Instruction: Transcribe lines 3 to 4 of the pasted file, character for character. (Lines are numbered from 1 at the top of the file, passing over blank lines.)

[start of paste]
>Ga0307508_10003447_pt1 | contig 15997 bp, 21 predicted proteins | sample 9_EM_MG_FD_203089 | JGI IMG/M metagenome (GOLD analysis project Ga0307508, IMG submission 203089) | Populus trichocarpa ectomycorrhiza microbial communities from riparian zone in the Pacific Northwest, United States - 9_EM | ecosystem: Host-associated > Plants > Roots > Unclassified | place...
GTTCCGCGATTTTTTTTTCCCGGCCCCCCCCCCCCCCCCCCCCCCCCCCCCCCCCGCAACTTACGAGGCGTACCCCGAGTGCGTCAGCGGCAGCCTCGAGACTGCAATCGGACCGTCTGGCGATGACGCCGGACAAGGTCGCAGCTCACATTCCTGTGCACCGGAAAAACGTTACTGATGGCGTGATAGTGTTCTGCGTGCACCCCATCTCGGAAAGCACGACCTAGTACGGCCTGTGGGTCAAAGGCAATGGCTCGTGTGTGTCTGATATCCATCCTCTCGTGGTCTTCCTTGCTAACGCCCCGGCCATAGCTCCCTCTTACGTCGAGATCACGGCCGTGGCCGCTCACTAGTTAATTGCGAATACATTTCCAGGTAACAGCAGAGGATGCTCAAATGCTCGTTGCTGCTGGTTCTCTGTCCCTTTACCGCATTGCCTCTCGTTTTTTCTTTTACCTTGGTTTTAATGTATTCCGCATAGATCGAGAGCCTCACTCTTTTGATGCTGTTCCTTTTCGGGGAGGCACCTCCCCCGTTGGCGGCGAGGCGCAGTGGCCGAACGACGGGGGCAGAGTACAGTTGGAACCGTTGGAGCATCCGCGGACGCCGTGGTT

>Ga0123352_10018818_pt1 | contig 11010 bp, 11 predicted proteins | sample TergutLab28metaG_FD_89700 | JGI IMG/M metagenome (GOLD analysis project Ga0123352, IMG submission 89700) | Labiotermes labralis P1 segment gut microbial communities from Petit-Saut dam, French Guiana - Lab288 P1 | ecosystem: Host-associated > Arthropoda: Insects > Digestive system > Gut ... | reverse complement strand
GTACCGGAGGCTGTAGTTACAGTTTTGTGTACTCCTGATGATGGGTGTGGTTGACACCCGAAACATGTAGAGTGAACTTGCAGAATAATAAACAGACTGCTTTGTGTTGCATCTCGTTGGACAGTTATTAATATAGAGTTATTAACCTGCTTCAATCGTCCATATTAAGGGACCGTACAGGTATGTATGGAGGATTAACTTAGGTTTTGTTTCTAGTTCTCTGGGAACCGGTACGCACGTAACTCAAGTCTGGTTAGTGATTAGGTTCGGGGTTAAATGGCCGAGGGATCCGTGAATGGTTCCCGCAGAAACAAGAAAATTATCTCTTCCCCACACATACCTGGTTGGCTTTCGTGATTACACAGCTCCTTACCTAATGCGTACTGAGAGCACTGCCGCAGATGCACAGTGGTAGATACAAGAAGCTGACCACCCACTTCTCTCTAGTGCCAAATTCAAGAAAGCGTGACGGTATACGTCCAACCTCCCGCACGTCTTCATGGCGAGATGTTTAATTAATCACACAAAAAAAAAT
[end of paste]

>Ga0123352_10018818_pt1 | contig 11010 bp, 11 predicted proteins | sample TergutLab28metaG_FD_89700 | JGI IMG/M metagenome (GOLD analysis project Ga0123352, IMG submission 89700) | Labiotermes labralis P1 segment gut microbial communities from Petit-Saut dam, French Guiana - Lab288 P1 | ecosystem: Host-associated > Arthropoda: Insects > Digestive system > Gut ... | reverse complement strand
GTACCGGAGGCTGTAGTTACAGTTTTGTGTACTCCTGATGATGGGTGTGGTTGACACCCGAAACATGTAGAGTGAACTTGCAGAATAATAAACAGACTGCTTTGTGTTGCATCTCGTTGGACAGTTATTAATATAGAGTTATTAACCTGCTTCAATCGTCCATATTAAGGGACCGTACAGGTATGTATGGAGGATTAACTTAGGTTTTGTTTCTAGTTCTCTGGGAACCGGTACGCACGTAACTCAAGTCTGGTTAGTGATTAGGTTCGGGGTTAAATGGCCGAGGGATCCGTGAATGGTTCCCGCAGAAACAAGAAAATTATCTCTTCCCCACACATACCTGGTTGGCTTTCGTGATTACACAGCTCCTTACCTAATGCGTACTGAGAGCACTGCCGCAGATGCACAGTGGTAGATACAAGAAGCTGACCACCCACTTCTCTCTAGTGCCAAATTCAAGAAAGCGTGACGGTATACGTCCAACCTCCCGCACGTCTTCATGGCGAGATGTTTAATTAATCACACAAAAAAAAAT